Matt was living a very peaceful and normal – albeit secluded – life with his surrogate mother Celia until he was taken to live in the Big House, where he is shunned and abhorred by all the residents. He is hated because he is a clone, a disgusting creature who is not supposed to be able to even talk, let alone be a talented pianist. The only person who loves him is El Patron, the powerful drug-lord, ruler of Opium – previously Mexico but now a drug-producing country – and the person from whom Matt was cloned. El Patron loves Matt because Matt is him. But the House holds many dangerous mysteries, mysteries that mean life or death, especially for Matt…
I can see why this book is a Newbery Honor book: it’s mysterious, captivating, and has a new and challenging theme. The plot moves at a rapidly exciting pace while still hiding the one true secret until one of the main climaxes. And even after the secret is revealed, there is still the problem of resolving the problem that the secret has. It is truly a well-written plot.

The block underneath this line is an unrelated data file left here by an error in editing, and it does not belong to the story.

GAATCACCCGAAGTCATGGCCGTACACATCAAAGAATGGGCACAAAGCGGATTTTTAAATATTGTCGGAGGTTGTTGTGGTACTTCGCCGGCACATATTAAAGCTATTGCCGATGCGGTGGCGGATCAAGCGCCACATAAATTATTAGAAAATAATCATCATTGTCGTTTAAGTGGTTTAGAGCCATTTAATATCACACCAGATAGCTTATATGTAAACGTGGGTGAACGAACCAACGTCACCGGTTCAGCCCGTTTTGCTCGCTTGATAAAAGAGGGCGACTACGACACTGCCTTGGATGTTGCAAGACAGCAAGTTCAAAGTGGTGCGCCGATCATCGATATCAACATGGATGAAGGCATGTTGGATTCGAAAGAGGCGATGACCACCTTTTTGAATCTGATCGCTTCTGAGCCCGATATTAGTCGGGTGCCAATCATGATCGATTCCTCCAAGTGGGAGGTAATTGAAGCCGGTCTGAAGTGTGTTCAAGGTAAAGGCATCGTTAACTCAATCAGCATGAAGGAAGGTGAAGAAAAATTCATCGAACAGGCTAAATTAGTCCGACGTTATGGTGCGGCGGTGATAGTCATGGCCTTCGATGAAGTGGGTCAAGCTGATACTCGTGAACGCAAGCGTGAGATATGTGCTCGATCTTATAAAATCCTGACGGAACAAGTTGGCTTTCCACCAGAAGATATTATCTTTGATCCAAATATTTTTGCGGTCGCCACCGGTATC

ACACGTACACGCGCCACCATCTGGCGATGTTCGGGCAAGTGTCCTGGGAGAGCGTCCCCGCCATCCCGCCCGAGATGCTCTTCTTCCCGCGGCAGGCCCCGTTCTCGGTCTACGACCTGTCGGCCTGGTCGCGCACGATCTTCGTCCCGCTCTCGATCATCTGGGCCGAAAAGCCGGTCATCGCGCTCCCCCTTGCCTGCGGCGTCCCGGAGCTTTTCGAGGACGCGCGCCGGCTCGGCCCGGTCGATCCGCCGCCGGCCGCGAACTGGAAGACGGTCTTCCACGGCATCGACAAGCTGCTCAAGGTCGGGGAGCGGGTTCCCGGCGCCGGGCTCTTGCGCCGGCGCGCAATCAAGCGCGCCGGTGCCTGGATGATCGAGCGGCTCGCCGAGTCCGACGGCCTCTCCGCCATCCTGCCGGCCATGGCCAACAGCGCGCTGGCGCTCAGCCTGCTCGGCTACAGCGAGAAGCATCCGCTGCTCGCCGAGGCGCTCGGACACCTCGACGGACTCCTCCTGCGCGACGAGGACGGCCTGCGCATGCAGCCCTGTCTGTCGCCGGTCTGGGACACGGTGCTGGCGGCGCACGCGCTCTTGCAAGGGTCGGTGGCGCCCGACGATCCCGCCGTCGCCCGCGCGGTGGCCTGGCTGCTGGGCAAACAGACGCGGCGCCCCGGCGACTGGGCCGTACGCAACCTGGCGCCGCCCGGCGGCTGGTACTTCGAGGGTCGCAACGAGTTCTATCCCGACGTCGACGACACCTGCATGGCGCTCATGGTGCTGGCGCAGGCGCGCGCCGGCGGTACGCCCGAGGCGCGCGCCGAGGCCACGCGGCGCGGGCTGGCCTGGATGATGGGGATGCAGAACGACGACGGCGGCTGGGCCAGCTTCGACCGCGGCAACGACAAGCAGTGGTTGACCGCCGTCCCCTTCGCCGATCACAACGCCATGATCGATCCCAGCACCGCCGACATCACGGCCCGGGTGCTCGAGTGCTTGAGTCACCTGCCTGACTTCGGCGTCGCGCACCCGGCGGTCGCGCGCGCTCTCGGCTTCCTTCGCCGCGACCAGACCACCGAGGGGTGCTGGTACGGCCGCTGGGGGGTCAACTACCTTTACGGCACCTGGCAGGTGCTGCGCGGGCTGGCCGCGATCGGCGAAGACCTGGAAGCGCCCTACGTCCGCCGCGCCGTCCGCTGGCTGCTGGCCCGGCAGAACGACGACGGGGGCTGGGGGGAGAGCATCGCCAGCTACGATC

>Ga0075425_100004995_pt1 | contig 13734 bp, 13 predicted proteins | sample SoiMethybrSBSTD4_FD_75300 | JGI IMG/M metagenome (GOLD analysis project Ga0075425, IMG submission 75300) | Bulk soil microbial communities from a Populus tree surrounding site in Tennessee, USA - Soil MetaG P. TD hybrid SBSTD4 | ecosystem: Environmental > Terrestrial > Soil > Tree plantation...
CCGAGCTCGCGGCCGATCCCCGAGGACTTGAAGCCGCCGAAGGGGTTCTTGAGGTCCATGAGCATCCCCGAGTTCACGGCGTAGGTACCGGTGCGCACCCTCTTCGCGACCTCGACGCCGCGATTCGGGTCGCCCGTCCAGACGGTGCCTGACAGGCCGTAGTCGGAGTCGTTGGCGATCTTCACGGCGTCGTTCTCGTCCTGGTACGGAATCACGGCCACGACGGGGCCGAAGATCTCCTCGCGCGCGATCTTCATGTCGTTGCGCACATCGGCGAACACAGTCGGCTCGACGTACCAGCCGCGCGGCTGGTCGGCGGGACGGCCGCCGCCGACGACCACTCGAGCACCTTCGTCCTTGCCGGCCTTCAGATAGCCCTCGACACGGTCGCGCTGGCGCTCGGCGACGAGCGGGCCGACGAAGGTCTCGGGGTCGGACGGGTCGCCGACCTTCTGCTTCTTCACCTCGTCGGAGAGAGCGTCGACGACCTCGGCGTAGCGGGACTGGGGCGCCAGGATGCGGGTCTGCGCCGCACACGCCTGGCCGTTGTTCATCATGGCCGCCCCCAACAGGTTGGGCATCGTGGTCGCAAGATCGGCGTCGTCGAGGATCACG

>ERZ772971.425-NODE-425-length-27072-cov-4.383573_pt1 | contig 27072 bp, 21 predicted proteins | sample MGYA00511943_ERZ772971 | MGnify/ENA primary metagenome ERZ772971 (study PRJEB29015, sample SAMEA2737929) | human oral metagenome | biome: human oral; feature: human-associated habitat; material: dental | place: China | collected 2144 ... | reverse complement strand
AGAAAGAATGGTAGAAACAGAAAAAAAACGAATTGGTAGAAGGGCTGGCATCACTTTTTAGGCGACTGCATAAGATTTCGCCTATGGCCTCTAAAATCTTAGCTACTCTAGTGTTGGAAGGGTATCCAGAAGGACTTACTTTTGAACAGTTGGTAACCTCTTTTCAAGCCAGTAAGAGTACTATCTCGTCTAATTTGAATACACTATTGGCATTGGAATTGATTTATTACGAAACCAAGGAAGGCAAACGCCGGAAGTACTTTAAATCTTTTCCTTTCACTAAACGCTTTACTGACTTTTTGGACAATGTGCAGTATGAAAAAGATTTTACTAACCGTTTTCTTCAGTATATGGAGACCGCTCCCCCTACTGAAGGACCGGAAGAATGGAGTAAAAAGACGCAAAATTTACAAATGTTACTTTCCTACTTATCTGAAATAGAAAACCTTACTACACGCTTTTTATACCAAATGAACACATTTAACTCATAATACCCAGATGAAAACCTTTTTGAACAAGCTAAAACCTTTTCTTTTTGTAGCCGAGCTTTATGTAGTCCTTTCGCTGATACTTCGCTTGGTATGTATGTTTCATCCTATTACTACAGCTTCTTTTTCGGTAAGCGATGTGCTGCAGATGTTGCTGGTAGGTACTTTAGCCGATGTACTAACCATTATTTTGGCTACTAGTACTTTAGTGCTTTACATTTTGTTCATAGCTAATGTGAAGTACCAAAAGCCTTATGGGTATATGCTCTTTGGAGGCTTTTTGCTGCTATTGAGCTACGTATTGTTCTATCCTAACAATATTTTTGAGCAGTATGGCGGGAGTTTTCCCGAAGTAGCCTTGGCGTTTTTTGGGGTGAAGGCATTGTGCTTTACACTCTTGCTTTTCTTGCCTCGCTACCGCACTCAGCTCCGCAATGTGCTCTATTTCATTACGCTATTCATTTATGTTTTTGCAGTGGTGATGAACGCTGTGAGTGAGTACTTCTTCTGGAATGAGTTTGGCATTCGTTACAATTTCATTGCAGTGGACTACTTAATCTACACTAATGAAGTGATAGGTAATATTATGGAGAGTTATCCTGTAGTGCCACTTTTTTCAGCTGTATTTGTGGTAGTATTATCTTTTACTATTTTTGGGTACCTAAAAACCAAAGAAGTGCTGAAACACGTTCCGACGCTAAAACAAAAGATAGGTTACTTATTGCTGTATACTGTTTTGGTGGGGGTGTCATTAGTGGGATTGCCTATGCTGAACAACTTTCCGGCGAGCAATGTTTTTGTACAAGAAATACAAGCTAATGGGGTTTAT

Also, it is not like The Red Pyramid or The Hunger Games (which are both good books, but more concentrated on ‘fun’ than enlightening the reader with anything). The House of the Scorpion actually has emotion in it, and not the force-down-your-throat emotion either. I never cry while reading books (in fact, I never cry while enjoying any type of media) but while reading this book, I felt tears coming to my eyes. The bluntness with which the author describes the hardships that Matt goes through makes his problems seem worse.
All in all, this book is worthy of the Newbery Honor, and I believe it could have won the Newbery Award if it hadn’t been put up against Crispin: The Cross of Lead. I give this book 9.5 stars and hope to read more of the author’s works.